The Admissions Ambassadors

Latinos are attending college at higher rates. Still, few apply to four-year institutions. In one New York county, an entire generation of college-bound Latinos is striving for something greater.

Shirley Acevedo Buontempo, Founder, Executive Director, Latino U College Access, Inc.
Shirley Acevedo Buontempo, Founder, Executive Director, Latino U College Access Inc.

Throngs of students clad in familiar red and white robes sat in front of the small stage. Their tassels swayed as they glanced at one another or shifted for a better view of the podium. Over a loud speaker, the crowd was introduced to Kevin Tejada, one of Fox Lane High School’s leading scholars of 2013—an especially impressive distinction considering just five years earlier, Tejada had come to the United States from Guatemala speaking almost no English. The crowd cheered as he walked forward. He stood before the class of graduating seniors and referenced the fairy in Peter Pan.

“We all know the story of Tinkerbell, who needed others to believe in her. Sometimes, I feel like Tinkerbell.” He laughed with the crowd. “Do yourselves a favor, and walk with those who believe in you, and who you believe in.”

Tejada was the first student to participate in Latino U College Access, a nonprofit created by Shirley Acevedo Buontempo. She founded the organization in 2012 to increase college enrollment of first-generation Latino students. Based in White Plains, New York, Latino U serves Westchester County, an area with significant wealth disparity, experiencing the same demographic shift as the rest of the country. The 2010 census indicated Westchester Hispanics had a nearly 44 percent increase in population growth since 2000. Composing 26 percent of the student population, Hispanics are the fastest-growing group in the county’s schools. Seven districts have a student body that is 50 percent or greater Hispanic. It’s a perfect place to scale Latino U’s model and demonstrate how it can empower a community.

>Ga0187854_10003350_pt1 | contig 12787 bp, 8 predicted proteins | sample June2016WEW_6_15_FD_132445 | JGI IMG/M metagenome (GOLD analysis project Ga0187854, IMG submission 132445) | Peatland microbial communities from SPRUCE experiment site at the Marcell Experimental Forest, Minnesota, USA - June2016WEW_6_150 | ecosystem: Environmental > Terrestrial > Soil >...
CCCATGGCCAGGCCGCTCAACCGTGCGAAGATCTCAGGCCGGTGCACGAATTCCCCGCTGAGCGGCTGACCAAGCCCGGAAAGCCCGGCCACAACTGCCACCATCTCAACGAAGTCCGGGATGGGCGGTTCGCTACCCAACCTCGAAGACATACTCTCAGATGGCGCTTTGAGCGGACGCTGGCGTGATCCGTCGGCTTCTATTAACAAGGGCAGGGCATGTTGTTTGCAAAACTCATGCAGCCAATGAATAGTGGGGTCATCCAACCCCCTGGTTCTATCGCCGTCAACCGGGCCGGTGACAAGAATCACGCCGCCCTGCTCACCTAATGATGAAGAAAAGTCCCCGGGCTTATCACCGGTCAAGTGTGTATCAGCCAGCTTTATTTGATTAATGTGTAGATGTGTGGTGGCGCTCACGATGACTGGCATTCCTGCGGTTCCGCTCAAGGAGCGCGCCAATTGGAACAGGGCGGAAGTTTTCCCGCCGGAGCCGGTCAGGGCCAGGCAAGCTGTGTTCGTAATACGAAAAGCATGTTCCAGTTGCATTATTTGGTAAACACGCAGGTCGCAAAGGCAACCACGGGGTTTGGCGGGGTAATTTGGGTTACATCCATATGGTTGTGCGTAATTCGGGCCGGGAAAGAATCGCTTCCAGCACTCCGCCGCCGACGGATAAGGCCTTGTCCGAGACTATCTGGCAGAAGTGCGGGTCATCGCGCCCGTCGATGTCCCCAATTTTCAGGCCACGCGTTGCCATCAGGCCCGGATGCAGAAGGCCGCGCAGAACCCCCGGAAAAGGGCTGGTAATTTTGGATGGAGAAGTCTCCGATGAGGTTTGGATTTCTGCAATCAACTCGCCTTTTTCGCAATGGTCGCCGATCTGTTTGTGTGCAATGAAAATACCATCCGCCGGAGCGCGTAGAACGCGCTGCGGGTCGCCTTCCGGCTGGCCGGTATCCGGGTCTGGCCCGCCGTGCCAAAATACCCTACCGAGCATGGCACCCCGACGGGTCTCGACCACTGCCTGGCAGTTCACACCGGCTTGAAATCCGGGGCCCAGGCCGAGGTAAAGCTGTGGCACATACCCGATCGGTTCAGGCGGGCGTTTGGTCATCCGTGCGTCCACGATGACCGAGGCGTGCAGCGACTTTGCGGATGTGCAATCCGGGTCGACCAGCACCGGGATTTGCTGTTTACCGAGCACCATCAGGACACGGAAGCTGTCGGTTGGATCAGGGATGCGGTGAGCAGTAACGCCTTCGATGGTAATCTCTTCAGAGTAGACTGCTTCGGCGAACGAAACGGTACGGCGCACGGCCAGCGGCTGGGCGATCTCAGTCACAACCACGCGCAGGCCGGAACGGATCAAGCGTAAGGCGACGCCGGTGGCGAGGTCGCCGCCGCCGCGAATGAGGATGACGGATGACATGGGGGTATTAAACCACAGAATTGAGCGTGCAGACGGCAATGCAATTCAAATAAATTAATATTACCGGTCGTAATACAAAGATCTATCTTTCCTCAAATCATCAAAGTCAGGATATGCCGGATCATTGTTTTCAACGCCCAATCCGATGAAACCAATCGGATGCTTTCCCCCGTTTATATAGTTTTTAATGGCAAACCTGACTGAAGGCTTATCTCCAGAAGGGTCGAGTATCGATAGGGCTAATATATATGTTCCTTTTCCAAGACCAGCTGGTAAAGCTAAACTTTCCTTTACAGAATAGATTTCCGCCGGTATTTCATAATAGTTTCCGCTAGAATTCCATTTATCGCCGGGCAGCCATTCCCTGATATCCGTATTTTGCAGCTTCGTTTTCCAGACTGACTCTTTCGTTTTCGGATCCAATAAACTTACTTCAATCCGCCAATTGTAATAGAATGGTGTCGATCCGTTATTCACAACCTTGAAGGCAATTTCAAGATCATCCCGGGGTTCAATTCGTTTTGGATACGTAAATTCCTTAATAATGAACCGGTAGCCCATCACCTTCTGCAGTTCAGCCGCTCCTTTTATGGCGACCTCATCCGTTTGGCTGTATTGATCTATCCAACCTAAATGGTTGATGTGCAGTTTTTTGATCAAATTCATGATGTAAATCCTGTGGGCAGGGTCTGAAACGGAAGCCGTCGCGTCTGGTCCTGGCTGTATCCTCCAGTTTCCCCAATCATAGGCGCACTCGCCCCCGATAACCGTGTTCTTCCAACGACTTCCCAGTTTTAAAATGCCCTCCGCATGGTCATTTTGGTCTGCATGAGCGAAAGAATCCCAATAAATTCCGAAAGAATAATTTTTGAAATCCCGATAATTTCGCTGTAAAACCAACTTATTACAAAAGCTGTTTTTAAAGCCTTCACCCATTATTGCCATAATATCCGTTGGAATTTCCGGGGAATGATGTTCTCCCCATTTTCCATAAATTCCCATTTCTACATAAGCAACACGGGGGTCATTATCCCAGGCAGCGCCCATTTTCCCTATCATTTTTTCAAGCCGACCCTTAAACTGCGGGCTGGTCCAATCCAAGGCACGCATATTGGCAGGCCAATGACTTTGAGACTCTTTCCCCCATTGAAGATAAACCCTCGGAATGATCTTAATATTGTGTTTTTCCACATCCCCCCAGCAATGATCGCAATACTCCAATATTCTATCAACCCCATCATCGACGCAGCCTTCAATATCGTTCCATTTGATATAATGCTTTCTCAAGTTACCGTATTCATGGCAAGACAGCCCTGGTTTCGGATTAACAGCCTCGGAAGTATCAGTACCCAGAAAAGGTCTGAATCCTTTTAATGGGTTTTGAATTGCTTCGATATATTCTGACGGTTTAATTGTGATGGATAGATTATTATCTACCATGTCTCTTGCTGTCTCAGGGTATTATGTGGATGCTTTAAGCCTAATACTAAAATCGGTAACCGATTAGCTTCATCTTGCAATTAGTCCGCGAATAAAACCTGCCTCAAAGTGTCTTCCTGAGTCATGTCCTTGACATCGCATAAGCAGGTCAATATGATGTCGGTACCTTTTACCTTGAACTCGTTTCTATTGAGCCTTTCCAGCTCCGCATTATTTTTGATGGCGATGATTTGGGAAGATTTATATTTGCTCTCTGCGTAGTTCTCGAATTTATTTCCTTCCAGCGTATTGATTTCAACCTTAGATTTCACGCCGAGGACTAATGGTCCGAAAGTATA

In Latino U’s first year, 750 students and parents attended information sessions put on by the organization. The number of college acceptances its participants receive grows in volume and prestige each year. “The Latino community has the aspiration and desire to succeed, and they recognize the value of education to obtain the American Dream,” Acevedo Buontempo says. “The college application process isn’t like it was a decade ago; you need someone to help you in order to get through it. We’re here to help.”

A number of factors contribute to the comparatively low percentage of Latinos enrolled in higher education, but interest isn’t one of them. “Studies indicate that 90 percent of middle- and high-school-age Latino youths want to go to college,” Acevedo Buontempo reiterates. “But then something happens before their senior year of high school that often derails that desire.”